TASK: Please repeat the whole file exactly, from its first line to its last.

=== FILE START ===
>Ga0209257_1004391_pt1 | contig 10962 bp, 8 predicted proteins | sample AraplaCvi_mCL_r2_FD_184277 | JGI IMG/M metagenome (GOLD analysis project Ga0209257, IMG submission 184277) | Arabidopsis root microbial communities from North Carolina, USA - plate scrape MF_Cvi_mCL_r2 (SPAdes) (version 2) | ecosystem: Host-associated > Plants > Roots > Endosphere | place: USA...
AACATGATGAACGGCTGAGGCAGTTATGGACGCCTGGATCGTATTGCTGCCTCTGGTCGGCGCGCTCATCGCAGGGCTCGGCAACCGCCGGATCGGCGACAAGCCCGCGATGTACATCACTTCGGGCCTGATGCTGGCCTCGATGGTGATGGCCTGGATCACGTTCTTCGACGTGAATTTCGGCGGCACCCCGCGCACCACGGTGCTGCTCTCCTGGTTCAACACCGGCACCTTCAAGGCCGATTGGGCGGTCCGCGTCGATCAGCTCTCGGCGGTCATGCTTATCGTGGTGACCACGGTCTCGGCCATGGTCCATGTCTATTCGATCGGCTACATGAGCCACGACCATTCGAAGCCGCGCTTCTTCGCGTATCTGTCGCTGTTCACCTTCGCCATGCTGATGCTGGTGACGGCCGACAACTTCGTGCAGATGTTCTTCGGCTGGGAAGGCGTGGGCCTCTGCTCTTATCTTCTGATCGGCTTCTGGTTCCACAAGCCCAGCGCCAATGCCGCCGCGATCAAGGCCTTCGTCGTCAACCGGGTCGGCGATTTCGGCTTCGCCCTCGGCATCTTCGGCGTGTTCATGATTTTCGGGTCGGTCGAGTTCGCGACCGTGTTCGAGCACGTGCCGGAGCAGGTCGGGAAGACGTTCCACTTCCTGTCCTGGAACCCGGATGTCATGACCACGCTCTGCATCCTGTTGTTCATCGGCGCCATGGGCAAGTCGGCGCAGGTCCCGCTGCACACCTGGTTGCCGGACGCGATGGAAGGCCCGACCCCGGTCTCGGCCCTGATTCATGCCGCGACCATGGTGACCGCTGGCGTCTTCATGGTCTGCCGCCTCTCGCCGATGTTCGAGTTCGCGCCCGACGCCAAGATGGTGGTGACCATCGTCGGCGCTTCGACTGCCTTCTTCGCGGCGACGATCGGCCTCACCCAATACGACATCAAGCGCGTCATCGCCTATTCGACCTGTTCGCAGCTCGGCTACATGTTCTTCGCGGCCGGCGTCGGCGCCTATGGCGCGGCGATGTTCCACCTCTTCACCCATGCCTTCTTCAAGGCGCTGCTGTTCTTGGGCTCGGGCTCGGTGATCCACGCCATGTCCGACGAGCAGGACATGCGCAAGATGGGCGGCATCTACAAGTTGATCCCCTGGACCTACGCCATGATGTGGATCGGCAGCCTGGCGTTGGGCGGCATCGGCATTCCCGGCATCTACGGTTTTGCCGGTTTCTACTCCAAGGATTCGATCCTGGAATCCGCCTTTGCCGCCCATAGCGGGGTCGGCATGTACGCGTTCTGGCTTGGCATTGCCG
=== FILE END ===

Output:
>Ga0209257_1004391_pt1 | contig 10962 bp, 8 predicted proteins | sample AraplaCvi_mCL_r2_FD_184277 | JGI IMG/M metagenome (GOLD analysis project Ga0209257, IMG submission 184277) | Arabidopsis root microbial communities from North Carolina, USA - plate scrape MF_Cvi_mCL_r2 (SPAdes) (version 2) | ecosystem: Host-associated > Plants > Roots > Endosphere | place: USA...
AACATGATGAACGGCTGAGGCAGTTATGGACGCCTGGATCGTATTGCTGCCTCTGGTCGGCGCGCTCATCGCAGGGCTCGGCAACCGCCGGATCGGCGACAAGCCCGCGATGTACATCACTTCGGGCCTGATGCTGGCCTCGATGGTGATGGCCTGGATCACGTTCTTCGACGTGAATTTCGGCGGCACCCCGCGCACCACGGTGCTGCTCTCCTGGTTCAACACCGGCACCTTCAAGGCCGATTGGGCGGTCCGCGTCGATCAGCTCTCGGCGGTCATGCTTATCGTGGTGACCACGGTCTCGGCCATGGTCCATGTCTATTCGATCGGCTACATGAGCCACGACCATTCGAAGCCGCGCTTCTTCGCGTATCTGTCGCTGTTCACCTTCGCCATGCTGATGCTGGTGACGGCCGACAACTTCGTGCAGATGTTCTTCGGCTGGGAAGGCGTGGGCCTCTGCTCTTATCTTCTGATCGGCTTCTGGTTCCACAAGCCCAGCGCCAATGCCGCCGCGATCAAGGCCTTCGTCGTCAACCGGGTCGGCGATTTCGGCTTCGCCCTCGGCATCTTCGGCGTGTTCATGATTTTCGGGTCGGTCGAGTTCGCGACCGTGTTCGAGCACGTGCCGGAGCAGGTCGGGAAGACGTTCCACTTCCTGTCCTGGAACCCGGATGTCATGACCACGCTCTGCATCCTGTTGTTCATCGGCGCCATGGGCAAGTCGGCGCAGGTCCCGCTGCACACCTGGTTGCCGGACGCGATGGAAGGCCCGACCCCGGTCTCGGCCCTGATTCATGCCGCGACCATGGTGACCGCTGGCGTCTTCATGGTCTGCCGCCTCTCGCCGATGTTCGAGTTCGCGCCCGACGCCAAGATGGTGGTGACCATCGTCGGCGCTTCGACTGCCTTCTTCGCGGCGACGATCGGCCTCACCCAATACGACATCAAGCGCGTCATCGCCTATTCGACCTGTTCGCAGCTCGGCTACATGTTCTTCGCGGCCGGCGTCGGCGCCTATGGCGCGGCGATGTTCCACCTCTTCACCCATGCCTTCTTCAAGGCGCTGCTGTTCTTGGGCTCGGGCTCGGTGATCCACGCCATGTCCGACGAGCAGGACATGCGCAAGATGGGCGGCATCTACAAGTTGATCCCCTGGACCTACGCCATGATGTGGATCGGCAGCCTGGCGTTGGGCGGCATCGGCATTCCCGGCATCTACGGTTTTGCCGGTTTCTACTCCAAGGATTCGATCCTGGAATCCGCCTTTGCCGCCCATAGCGGGGTCGGCATGTACGCGTTCTGGCTTGGCATTGCCG